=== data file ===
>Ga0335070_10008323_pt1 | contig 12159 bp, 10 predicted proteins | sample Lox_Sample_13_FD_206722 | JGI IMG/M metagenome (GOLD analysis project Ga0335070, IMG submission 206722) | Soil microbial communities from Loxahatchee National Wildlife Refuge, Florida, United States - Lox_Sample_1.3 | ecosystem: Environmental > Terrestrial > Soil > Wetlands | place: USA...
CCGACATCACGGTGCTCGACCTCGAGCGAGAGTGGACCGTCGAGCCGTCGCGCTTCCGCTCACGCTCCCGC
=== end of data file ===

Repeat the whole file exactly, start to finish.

>Ga0335070_10008323_pt1 | contig 12159 bp, 10 predicted proteins | sample Lox_Sample_13_FD_206722 | JGI IMG/M metagenome (GOLD analysis project Ga0335070, IMG submission 206722) | Soil microbial communities from Loxahatchee National Wildlife Refuge, Florida, United States - Lox_Sample_1.3 | ecosystem: Environmental > Terrestrial > Soil > Wetlands | place: USA...
CCGACATCACGGTGCTCGACCTCGAGCGAGAGTGGACCGTCGAGCCGTCGCGCTTCCGCTCACGCTCCCGC